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Google is currently in the process of replacing the ability to profile users via 3rd party cookies with its own Privacy Sandbox, which would conveniently take control from websites and advertisers and move it into Google’s own browser.
Google of course promises that this solution would be privacy-preserving, but 15 attorneys general have already accused the company of trying to put its “Chrome browser at the center of tracking and targeting.”
I have not been too concerned about the issue, as I had assumed the Chrome browser would have a big button labelled Opt-Out (like the Windows 10 one below) which would increase my privacy even more.
Google’s early behaviour has however not been encouraging. The company has started its FLOC trial where it has begun tracking users and pigeon-holing them into cohorts of several thousand users based on their browsing history, with the final aim of offering these cohort IDs (e.g people who like manga and pillows) to advertisers to market towards. Cohorts will be relatively small, raising the spectre that advertisers will have an even easier time fingerprinting users using the cohort ID and tying it to the user’s real identity.
Google has opted in 0.5% of Chrome users in some regions, including the USA, into the trial. Users are chosen at random, regardless of most ad and privacy settings, and the only way to opt-out is to turn off third-party cookies in Chrome.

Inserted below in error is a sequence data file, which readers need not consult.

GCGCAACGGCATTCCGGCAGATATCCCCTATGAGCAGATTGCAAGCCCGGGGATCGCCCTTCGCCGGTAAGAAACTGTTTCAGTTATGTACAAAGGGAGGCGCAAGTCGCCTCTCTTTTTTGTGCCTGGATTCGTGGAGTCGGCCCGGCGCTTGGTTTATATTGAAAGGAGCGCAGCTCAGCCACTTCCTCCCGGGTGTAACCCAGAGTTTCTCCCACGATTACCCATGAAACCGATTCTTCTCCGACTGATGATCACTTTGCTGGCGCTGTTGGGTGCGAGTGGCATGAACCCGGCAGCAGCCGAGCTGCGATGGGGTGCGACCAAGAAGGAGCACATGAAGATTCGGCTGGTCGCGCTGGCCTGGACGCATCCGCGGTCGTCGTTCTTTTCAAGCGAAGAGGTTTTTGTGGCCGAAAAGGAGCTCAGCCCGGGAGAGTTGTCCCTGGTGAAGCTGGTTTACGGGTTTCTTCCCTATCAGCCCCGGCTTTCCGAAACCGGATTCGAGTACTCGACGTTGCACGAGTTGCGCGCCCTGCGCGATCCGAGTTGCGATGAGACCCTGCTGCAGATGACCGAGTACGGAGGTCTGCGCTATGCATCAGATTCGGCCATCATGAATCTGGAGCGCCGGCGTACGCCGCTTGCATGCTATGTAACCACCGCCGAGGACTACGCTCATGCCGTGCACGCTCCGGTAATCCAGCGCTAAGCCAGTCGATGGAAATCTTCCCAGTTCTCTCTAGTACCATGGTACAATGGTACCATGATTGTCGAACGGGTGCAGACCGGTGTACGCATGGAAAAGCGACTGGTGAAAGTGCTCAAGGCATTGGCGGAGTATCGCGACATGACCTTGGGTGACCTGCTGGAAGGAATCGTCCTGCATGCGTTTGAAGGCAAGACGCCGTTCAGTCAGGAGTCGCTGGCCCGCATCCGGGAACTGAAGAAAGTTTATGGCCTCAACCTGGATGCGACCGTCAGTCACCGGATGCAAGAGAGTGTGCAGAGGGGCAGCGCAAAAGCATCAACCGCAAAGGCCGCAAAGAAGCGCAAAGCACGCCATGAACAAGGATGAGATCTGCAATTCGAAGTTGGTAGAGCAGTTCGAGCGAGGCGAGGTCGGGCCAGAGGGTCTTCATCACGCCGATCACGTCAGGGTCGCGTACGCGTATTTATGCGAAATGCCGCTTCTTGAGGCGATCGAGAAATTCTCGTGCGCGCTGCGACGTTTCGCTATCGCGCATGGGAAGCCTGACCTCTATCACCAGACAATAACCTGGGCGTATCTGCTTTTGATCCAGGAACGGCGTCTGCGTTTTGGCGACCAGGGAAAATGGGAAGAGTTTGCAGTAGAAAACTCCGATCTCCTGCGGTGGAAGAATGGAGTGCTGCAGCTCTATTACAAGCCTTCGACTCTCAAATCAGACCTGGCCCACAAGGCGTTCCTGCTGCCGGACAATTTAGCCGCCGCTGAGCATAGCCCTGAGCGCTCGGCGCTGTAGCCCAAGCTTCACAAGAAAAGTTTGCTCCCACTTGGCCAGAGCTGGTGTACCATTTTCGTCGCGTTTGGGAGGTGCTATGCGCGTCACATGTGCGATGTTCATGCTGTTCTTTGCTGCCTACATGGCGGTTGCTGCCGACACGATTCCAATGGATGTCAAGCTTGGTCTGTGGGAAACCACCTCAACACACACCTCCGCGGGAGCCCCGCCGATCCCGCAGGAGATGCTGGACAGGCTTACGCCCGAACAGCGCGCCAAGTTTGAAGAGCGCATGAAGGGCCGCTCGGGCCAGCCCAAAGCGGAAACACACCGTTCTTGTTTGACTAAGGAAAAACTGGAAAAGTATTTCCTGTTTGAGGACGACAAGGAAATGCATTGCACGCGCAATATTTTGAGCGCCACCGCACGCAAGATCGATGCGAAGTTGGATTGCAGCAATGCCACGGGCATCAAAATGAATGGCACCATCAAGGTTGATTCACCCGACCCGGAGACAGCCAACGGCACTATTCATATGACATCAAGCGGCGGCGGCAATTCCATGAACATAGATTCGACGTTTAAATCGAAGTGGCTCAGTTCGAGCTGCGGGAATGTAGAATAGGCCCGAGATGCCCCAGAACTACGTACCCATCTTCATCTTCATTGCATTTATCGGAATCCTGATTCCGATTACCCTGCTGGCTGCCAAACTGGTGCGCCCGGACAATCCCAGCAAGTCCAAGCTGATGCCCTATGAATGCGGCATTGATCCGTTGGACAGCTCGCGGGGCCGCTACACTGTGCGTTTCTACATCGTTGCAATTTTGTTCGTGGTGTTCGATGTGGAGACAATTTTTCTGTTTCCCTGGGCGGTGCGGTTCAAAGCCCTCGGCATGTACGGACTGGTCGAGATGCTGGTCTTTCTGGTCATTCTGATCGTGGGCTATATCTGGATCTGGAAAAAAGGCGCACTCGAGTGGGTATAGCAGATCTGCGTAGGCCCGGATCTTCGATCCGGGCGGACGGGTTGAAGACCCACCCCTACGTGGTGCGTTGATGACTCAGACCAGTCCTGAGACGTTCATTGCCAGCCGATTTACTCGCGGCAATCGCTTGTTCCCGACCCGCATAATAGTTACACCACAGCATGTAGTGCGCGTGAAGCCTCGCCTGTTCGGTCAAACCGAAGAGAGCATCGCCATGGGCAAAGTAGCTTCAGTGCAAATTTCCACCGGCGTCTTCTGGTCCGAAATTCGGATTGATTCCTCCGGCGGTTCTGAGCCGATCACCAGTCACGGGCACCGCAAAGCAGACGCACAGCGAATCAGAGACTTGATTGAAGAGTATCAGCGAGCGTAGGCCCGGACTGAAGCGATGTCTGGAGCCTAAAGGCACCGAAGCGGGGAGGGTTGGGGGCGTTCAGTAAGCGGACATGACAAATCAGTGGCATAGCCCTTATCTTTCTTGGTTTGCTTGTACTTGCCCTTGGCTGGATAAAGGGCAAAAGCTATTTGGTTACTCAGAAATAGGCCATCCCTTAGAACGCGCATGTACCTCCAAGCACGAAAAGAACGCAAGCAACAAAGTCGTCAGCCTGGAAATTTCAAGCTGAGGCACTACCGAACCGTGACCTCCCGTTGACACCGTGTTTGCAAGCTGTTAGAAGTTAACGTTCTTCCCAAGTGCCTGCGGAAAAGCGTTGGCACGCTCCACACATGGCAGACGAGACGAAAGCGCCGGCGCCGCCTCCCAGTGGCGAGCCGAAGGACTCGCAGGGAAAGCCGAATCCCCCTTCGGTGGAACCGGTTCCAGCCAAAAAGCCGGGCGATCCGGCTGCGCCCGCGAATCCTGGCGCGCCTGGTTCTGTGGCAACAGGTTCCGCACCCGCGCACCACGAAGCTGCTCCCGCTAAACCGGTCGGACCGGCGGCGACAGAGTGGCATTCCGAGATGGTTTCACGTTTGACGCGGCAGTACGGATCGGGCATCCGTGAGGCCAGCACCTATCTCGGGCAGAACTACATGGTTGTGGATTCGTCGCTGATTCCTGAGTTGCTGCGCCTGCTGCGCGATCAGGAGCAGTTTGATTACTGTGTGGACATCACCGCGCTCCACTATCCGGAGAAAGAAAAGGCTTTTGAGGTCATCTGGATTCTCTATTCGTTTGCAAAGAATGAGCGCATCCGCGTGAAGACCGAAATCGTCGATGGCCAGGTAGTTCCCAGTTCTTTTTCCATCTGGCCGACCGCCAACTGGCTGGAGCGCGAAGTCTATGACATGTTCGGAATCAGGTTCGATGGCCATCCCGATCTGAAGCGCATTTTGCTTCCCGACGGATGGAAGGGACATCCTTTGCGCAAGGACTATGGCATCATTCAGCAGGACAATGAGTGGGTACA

Google plans to increase this to 5% of Chrome users, which would likely be around 100 million Chrome users, before of course eventually rolling the feature out to everyone else.
The EFF has not been impressed, particularly because users opted in without their consent in the trial will be doubly spied on – first with Cookies and then with FLOC.
Furthermore, they do not think Google’s plans to exclude “sensitive cohorts” e.g. those who browse adult websites will actually prevent any other website from identifying those users from other clues related to their cohort ID.
To me, however, the most egregious issue is that Google has not given users the ability to opt-out to fingerprinting by Google itself. Hopefully, another company such as Microsoft, which does not make a living from advertising, will step up with a browser not designed as an ad delivery vehicle.
Read all the EFF’s objections here.